Friends' traumas inspire massage therapy business
Bodyworks caters to clients of all ages
Massage therapy is more than a career to Jesse Walters; its roots are personal.
"Several years ago, I instinctively began giving massages to my critically ill, infant niece and then to a close friend who was in a coma," Walters said. "I had no formal education or training. The massages were done naturally and with love. I just wanted to help. They both recovered, and these experiences were my springboard for becoming a massage therapist."
After earning her state license and certification from Milwaukee's Lakeside School of Massage Therapy in 2007, Walters opened Bodyworks Massage in Brookfield. The practice offers wellness packages, a course on how to perform infant massage and classes on breast cancer awareness and body core strengthening, as well as a wide range of massage therapy services, including Swedish, deep tissue and Shiatsu.
Oftentimes, she said, her therapy provides an alternative to surgery.
"Many occasions when we treat a client for the first time, they don't tell us everything about their health history," she said. "This was the case when I treated a woman who, I could tell by the way she was carrying herself, had lower back trouble. When we finished the session, she said 'I'm in love. I'm going to come back all the time.' Turns out, she was scheduled to undergo back surgery the following day. When she followed up with her doctor, she was told that surgery was no longer necessary. I had a similar experience with a client, who was scheduled to undergo rotator cuff surgery, but after one session at our practice didn't need it after all."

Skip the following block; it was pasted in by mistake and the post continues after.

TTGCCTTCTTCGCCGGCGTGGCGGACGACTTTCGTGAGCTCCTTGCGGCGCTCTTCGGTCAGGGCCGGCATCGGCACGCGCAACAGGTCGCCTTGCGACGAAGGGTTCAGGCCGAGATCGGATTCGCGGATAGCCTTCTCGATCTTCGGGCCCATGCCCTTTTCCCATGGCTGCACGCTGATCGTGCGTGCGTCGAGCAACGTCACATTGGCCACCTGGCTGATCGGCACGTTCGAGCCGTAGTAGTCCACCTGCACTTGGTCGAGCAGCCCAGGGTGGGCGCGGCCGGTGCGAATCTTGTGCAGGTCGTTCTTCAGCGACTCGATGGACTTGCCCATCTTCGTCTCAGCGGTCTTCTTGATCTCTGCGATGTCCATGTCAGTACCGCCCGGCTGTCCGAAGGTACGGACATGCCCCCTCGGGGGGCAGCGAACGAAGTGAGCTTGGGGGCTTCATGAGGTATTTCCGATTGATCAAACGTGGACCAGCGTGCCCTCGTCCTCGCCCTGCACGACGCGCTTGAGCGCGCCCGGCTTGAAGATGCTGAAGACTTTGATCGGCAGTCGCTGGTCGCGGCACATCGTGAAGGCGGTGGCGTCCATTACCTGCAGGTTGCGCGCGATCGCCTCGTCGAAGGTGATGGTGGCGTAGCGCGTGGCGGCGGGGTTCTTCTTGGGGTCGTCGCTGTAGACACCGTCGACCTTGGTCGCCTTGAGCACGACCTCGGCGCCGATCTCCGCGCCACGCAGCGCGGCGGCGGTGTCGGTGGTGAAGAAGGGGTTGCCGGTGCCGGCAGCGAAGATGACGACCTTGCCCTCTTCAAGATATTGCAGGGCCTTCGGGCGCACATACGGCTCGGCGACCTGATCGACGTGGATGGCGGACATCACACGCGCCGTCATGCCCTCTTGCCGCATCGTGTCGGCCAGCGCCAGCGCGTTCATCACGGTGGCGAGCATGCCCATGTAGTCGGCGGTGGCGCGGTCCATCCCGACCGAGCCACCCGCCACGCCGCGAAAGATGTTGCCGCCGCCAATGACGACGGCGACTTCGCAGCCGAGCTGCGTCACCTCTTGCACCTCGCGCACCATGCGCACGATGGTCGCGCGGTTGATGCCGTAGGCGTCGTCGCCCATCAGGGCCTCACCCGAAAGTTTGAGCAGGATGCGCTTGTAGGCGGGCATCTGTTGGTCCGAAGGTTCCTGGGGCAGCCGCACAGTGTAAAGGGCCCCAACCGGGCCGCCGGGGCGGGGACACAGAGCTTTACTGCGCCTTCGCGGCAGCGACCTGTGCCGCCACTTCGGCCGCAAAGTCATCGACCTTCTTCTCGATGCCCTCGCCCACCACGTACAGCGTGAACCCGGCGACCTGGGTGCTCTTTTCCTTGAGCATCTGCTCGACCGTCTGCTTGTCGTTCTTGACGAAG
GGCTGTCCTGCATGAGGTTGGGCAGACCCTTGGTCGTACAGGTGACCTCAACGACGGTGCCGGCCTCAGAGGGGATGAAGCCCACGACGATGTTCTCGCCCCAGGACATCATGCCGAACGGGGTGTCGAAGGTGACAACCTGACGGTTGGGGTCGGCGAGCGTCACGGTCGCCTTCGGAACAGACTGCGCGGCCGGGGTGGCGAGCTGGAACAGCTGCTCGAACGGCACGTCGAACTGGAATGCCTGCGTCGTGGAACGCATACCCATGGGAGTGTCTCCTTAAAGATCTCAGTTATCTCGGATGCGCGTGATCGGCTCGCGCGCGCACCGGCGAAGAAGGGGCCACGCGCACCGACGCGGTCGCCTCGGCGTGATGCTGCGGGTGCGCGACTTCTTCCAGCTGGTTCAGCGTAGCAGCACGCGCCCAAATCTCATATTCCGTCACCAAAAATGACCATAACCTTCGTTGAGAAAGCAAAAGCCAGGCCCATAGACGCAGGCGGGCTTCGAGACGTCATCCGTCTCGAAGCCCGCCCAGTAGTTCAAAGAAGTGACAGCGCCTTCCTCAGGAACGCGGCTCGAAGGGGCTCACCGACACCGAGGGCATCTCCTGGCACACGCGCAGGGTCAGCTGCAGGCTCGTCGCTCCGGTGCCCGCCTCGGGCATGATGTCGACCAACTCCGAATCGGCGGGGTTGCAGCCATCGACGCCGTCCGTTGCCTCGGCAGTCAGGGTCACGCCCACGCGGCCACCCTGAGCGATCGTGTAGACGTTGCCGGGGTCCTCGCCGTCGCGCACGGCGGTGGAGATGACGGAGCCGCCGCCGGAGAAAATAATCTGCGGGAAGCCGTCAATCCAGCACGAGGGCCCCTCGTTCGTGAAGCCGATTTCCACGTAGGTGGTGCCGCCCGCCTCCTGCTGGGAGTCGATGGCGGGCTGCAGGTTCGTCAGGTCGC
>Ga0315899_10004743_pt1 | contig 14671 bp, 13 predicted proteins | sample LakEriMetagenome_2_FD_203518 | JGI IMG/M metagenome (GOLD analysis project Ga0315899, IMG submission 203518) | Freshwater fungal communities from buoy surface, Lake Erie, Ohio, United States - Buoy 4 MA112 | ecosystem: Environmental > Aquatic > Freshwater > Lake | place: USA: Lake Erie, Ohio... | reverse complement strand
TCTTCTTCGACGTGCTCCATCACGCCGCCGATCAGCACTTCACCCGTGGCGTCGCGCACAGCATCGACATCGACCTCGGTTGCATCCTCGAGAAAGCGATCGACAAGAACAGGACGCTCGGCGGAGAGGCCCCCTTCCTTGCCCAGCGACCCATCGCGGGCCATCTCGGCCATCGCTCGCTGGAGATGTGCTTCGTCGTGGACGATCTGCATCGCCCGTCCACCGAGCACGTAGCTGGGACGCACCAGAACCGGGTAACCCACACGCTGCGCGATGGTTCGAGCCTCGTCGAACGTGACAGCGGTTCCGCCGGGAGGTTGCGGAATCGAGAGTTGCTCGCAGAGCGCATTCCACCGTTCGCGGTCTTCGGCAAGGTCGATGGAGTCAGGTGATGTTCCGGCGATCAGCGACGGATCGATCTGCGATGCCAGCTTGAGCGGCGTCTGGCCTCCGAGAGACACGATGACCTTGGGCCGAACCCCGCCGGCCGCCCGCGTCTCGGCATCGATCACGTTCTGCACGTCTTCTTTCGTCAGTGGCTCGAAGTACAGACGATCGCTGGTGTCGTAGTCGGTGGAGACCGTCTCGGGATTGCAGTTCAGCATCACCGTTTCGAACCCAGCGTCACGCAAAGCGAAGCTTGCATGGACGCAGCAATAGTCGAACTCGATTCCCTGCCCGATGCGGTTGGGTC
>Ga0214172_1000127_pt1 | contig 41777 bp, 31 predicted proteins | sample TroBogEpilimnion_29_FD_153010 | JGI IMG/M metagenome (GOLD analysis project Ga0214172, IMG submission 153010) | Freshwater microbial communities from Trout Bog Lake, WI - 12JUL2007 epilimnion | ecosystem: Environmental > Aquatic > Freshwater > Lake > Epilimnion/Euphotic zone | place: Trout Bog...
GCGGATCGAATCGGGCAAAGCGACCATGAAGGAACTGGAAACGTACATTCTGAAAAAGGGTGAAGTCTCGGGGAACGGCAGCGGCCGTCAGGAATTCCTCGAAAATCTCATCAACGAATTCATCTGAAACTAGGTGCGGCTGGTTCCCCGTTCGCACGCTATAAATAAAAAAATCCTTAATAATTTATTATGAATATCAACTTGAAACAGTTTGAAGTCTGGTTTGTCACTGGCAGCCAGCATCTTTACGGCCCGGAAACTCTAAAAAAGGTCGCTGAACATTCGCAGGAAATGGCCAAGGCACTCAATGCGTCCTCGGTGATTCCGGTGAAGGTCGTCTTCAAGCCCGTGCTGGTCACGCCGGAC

The treatments are part of what Walters said is her practice's commitment to providing clients with customized healing solutions.
"Everyone's body is different, requiring different levels of touch and pressure," she said. "At Bodyworks, clients aren't judged by their bodies. As a lower-back pain-sufferer in the past, I can empathize with clients' pain. I want them to feel safe and comfortable. The rest comes naturally."
For information on Bodyworks Massage, visit BodywrksMassageBrkfld.com.
T o suggest a business for this spotlight, send an email to email@example.com.
JUST THE FACTS
ADDRESS:240 Regency Court, Brookfield
TYPE OF BUSINESS: massage therapy
PEARLS OF WISDOM: "You take care of your car, why not your body?"
Your link to the biggest stories in the suburbs delivered Thursday mornings.
Enter your e-mail address above and click "Sign Up Now!" to begin receiving your e-mail newsletter Get the Newsletter!
- Business Spotlight: Sheri Bauer wants to heal others like she healed herself
- Business Spotlight: North Star Catering takes the restaurant into the community
- Business Spotlight: A Savvy Bride in Brookfield strives to make a perfect day
- Business Spotlight: Jamie Durner sought fulfillment, and now helps others do the same
- Brookfield Business Spotlight: At the Fun Kids Dentist, the fun starts at age 1
- Early calling led to a practice in counseling
- Brookfield and Elm Grove Business Spotlight: Demand is strong at Self Storage of Goerkes Corners
- Business Spotlight: 3 realtors in 3 communities broadens the appeal
- Business Spotlight: Bowling is about families, including the Posnanski family at Bluemound Bowl
- Business Spotlight: Workout efficiency is stressed at Fitness Revolution
- Business Spotlight: Skiin brings science to bear on cosmetic improvements
- Business Spotlight: Commerce State Bank knows its way around business growth
- No job too small adds up to a full-time job
- Brookfield Business Spotlight: Treat Street founder went from academia to 'Popcorn Central'
- Business Spotlight: At The Gift Shoppe, the products move and the store stays fresh
- Business Spotlight: City Wide aspires to be a building owner's best friend
- Brookfield Business Spotlight: At Salon Medusa, employees stay, and customers come back
- Business Spotlight: Fred Astaire's grace lies behind every step
- Flower design drew event planner back to the business she loved
- Brookfield Business Spotlight: Wilson Center embraces the risks inherent in the arts